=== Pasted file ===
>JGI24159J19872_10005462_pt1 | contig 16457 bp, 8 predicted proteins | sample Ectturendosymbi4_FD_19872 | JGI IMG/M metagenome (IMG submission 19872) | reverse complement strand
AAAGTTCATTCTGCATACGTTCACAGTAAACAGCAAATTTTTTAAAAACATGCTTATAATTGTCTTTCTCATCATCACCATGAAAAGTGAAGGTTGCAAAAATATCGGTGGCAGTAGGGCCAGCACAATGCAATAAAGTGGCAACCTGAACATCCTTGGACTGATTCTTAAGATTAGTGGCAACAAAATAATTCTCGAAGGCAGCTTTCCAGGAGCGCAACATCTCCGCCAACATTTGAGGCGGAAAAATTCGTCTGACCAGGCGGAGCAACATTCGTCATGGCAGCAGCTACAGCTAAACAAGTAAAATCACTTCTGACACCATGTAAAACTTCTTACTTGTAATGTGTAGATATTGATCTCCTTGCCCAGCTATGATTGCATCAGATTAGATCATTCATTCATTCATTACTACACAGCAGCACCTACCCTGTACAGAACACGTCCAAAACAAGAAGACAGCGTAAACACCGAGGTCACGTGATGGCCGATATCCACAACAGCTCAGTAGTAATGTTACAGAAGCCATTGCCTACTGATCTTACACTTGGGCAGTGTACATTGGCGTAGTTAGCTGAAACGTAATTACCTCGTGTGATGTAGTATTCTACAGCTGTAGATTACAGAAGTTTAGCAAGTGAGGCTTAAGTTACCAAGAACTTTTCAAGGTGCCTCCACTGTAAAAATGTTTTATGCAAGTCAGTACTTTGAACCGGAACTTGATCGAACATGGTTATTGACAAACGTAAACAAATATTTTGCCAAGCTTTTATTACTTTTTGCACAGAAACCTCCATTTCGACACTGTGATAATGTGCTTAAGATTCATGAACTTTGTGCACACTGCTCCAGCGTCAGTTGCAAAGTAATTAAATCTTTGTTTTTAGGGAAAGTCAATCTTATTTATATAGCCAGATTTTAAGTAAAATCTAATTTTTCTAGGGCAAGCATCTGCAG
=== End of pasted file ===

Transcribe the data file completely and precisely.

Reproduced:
>JGI24159J19872_10005462_pt1 | contig 16457 bp, 8 predicted proteins | sample Ectturendosymbi4_FD_19872 | JGI IMG/M metagenome (IMG submission 19872) | reverse complement strand
AAAGTTCATTCTGCATACGTTCACAGTAAACAGCAAATTTTTTAAAAACATGCTTATAATTGTCTTTCTCATCATCACCATGAAAAGTGAAGGTTGCAAAAATATCGGTGGCAGTAGGGCCAGCACAATGCAATAAAGTGGCAACCTGAACATCCTTGGACTGATTCTTAAGATTAGTGGCAACAAAATAATTCTCGAAGGCAGCTTTCCAGGAGCGCAACATCTCCGCCAACATTTGAGGCGGAAAAATTCGTCTGACCAGGCGGAGCAACATTCGTCATGGCAGCAGCTACAGCTAAACAAGTAAAATCACTTCTGACACCATGTAAAACTTCTTACTTGTAATGTGTAGATATTGATCTCCTTGCCCAGCTATGATTGCATCAGATTAGATCATTCATTCATTCATTACTACACAGCAGCACCTACCCTGTACAGAACACGTCCAAAACAAGAAGACAGCGTAAACACCGAGGTCACGTGATGGCCGATATCCACAACAGCTCAGTAGTAATGTTACAGAAGCCATTGCCTACTGATCTTACACTTGGGCAGTGTACATTGGCGTAGTTAGCTGAAACGTAATTACCTCGTGTGATGTAGTATTCTACAGCTGTAGATTACAGAAGTTTAGCAAGTGAGGCTTAAGTTACCAAGAACTTTTCAAGGTGCCTCCACTGTAAAAATGTTTTATGCAAGTCAGTACTTTGAACCGGAACTTGATCGAACATGGTTATTGACAAACGTAAACAAATATTTTGCCAAGCTTTTATTACTTTTTGCACAGAAACCTCCATTTCGACACTGTGATAATGTGCTTAAGATTCATGAACTTTGTGCACACTGCTCCAGCGTCAGTTGCAAAGTAATTAAATCTTTGTTTTTAGGGAAAGTCAATCTTATTTATATAGCCAGATTTTAAGTAAAATCTAATTTTTCTAGGGCAAGCATCTGCAG